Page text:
You read out a label when you first started your presentation, which was very succinct and told a lot in a concise way. From the testimony we've heard, we know there are naturally occurring toxic substances, hazardous substances, and under a mandatory labelling scheme we'd have labels on practically everything. Is there a danger that the mandatory labelling would cause labelling fatigue? Would people not worry about it as much as they should and start taking it for granted? Is there a way around that?


     Lead is a good example. Lead is everywhere, and we can measure it down to very low levels. There are a lot of things you can't label as lead-free, but you can label when there has been an intentional addition of lead. First of all, there should be no intentional addition of lead, and usually the levels in regulatory limits, 90 parts per million, are set to make sure that this is the case. Generally, if someone is going to make a product that is going to use lead, it's going to be a lot higher than 90 parts per million. If it were an intentional addition of lead, such as in electrical wires, then it is appropriate to have a label, since if you are handling electrical wire, lead is going to come off on your hands.
    As for labelling fatigue, it is one of the criticisms of Proposition 65, and we can learn to do better. There have been three different members of the committee since the last peer review of Proposition 65. I brought a report that includes some of that.
     Perhaps you could submit that to the clerk, and then the clerk could distribute it to the committee.
     Are you saying that naturally occurring substances wouldn't necessarily fall under the labelling, it would be those that are added to it? Is that what I heard you say?
    Yes. If a manufacturer has chosen to use lead, to stay with that example, and added it to make the colour happen or the fire resistance in the cords, or whatever, then yes, it should be labelled. Otherwise, if they haven't intentionally added it, then no, I don't think it needs to be labelled.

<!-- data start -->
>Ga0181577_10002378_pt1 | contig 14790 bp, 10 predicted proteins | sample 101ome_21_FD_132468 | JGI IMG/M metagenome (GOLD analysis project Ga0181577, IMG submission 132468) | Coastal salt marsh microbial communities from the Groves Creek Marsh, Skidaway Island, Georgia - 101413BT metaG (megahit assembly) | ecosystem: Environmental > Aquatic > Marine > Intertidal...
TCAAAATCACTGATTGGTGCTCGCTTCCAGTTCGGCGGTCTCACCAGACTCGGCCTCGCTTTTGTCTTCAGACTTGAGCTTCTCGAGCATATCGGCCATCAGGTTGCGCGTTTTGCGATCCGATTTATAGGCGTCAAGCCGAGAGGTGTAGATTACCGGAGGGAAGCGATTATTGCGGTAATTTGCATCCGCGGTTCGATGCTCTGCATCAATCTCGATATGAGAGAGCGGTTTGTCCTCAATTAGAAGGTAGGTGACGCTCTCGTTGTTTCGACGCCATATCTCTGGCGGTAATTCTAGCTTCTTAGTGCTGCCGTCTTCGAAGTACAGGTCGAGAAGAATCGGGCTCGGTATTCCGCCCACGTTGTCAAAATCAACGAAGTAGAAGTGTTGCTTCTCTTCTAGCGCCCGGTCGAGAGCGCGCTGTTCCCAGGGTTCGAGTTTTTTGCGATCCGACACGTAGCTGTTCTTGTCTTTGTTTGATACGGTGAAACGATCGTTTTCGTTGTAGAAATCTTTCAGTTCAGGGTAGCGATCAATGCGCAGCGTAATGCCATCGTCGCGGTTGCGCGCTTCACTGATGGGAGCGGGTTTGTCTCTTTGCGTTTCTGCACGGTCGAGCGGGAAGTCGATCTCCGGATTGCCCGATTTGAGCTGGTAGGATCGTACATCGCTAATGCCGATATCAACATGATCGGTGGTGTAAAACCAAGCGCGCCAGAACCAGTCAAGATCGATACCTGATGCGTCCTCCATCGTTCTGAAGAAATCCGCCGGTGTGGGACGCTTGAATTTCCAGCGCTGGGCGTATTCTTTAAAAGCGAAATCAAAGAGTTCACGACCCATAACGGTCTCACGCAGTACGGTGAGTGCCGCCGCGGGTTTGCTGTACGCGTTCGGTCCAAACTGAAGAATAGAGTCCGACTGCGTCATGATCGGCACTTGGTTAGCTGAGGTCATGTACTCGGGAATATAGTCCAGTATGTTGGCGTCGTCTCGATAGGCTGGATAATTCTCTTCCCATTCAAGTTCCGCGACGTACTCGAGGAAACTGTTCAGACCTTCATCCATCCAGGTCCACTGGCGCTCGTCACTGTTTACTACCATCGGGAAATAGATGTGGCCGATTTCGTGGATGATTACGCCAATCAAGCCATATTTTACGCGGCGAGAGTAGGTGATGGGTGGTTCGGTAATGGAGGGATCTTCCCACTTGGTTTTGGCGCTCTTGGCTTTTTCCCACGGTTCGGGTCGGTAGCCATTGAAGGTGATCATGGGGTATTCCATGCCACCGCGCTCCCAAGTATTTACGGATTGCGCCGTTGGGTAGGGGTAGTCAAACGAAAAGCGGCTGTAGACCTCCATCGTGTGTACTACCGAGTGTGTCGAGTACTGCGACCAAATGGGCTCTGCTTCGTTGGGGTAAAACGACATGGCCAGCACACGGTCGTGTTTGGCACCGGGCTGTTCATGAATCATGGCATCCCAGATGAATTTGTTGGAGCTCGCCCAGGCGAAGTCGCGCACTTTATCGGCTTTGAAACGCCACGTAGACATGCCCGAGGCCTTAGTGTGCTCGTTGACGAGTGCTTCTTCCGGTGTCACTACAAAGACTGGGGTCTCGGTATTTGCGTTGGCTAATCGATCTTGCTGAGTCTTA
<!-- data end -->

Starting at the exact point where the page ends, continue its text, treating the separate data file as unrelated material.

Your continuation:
Okay. Would that then negate the concern about the very minute detections that are found naturally?
    I think it would, yes.
    If you go back 20 years, when we still had leaded and unleaded gasoline, there was a regulatory level for the allowable level of lead in leaded gas. There was a regulatory level, a very low one, for the allowable level of lead in unleaded gas. It was a recognition of environmental contamination. You measure the unleaded gas and see if there's any lead in it. If it's very low, below that level, you know it's fine. If it's above, then the red flag is up and you want to investigate.
    Thank you, Ms. Cooper.
    We'll now go into our second round. The second round is going to be five minutes for questions and answers.
    We'll begin with Dr. Duncan.
    Thank you, Madam Chair.
    Thank you to everybody for coming.
    I strongly believe we have a real opportunity here to protect our children, who are the adults of tomorrow. I know it is stated in the beginning of the bill that precautions should be the focus. Canadians deserve to know what's in their products and then they can choose the level of risk. We also know these chemicals bioaccumulate in our bodies. We know we have aldrin, toluene, and the list goes on. I think we all intuitively know that carcinogens and neurotoxins are bad for our health.
    I would like us to take a true precautionary approach and not do what we've done in the past. For example, there were 7,000 peer-reviewed articles that said tobacco was bad for our health before we did anything. We learned last week that consumer product manufacturers are meeting proposition 65 in California and in Europe. Why do you think there is such resistance to providing the same standards for Canadians?
    Who would like to answer that question? Ms. Cooper, again? Or would somebody else like to try that just to give Ms. Cooper a bit of a break?
    Ms. Gue.
    I can only speculate. I guess you've heard some answers to that from other members on previous panels.
    All of you in government will be familiar with a bit of resistance to any change on the part of manufacturers. It is true that a labelling requirement, for example, is going to involve changing product designs. Phase-out requirements are going to involve, in some cases, changing product composition. We're actually quite confident in the innovative ability of manufacturers. We've seen them do it in other places, and we're confident that they could do it here too. It's an opportunity, like you said, to send a clear signal, to direct the market in a direction that does prevent unnecessary hazards.


    Thank you.
    I'm sure members of the committee know that if you want a truly precautionary approach, like you said, it will take a very serious intervention by Parliament, because the department is on a completely different highway. It would require strict directions from the Parliament of Canada to change gears. You might as well change gears, because Washington is going to change gears.
    I'd like to pick up on that comment.
    If I could read a comment to all of you, I'd like to know if there's anyone who disagrees with it. It reads:
Well-known toxic chemicals should be phased out of consumer products, especially children's products, unless there is no alternative available.